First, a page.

What a Time it was: The Best of W.C. Heinz on Sports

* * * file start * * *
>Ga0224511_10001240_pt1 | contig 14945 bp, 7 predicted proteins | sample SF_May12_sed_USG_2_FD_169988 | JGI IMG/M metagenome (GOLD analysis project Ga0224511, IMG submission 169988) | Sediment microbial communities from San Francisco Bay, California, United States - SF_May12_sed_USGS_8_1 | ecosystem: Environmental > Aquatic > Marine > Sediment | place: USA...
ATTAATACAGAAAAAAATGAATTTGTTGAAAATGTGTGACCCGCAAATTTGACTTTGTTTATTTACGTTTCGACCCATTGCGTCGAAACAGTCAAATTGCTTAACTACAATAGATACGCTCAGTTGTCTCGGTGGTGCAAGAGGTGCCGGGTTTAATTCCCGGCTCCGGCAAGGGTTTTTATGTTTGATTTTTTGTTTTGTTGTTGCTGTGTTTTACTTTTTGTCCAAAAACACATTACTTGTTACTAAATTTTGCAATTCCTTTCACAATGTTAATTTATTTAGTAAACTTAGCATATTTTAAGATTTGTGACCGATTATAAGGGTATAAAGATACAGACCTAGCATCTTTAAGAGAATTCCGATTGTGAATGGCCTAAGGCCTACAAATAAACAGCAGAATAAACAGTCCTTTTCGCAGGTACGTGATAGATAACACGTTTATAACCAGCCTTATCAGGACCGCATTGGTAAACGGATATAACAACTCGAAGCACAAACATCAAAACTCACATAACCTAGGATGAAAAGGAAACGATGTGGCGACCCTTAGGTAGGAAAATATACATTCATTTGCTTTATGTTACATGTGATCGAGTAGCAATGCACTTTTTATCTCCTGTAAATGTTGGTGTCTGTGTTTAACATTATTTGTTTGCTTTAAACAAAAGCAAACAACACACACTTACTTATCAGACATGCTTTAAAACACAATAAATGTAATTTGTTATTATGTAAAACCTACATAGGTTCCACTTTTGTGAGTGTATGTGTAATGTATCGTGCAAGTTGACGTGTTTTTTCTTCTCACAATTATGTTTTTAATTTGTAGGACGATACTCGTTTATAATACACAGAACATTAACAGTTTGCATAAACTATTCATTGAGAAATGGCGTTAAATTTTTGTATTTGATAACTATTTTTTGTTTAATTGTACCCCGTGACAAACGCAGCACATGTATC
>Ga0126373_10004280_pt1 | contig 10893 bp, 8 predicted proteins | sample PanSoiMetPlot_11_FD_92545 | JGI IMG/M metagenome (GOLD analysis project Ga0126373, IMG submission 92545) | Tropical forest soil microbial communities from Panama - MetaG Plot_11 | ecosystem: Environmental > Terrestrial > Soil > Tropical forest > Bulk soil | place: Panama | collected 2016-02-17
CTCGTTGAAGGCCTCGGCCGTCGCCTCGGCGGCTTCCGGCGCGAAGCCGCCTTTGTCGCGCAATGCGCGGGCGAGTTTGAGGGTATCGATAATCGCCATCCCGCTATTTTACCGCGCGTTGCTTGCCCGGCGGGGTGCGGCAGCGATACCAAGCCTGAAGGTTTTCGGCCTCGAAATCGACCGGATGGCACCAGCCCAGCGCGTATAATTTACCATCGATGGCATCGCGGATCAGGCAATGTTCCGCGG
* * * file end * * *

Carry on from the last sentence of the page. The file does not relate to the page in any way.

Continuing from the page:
Many think that W. C. Heinz stands right alongside the legendary New York Times columnist Red Smith as the greatest sports writer of the 1940s and '50s. Paving the way for the New Journalism of Gay Talese, Tom Wolfe, and Jimmy Breslin, Heinz was the first sports writer to make his living exclusively by writing for magazines. Whether describing mobbed-up boxers, crippled jockeys, lame horses, aspiring ballplayers, or driven football coaches, Heinz's finely etched, indelible portraits recall a sports era less influenced by money, image, and self-indulgence. He collaborated with Vince Lombardi on the book Run to Daylight, cowrote the novel M*A*S*H with Dr. H. Richard Hornberger under the pseudonym Richard Hooker, and wrote what Hemingway considered to be the "only good novel about a fighter I've ever read," The Professional. In this collection of Heinz's finest writing, we meet the immortal Red Grange; the injury-riddled, "purest baseball player" of his era, Pistol Pete Reiser; the greatest pound-for-pound fighter of all time, Sugar Ray Robinson; and the Brownsville Bum, Bummy Davis, in a story that Jimmy Breslin calls the "best magazine sports story of all time." Here is a long-overdue homage to a vastly underappreciated writer.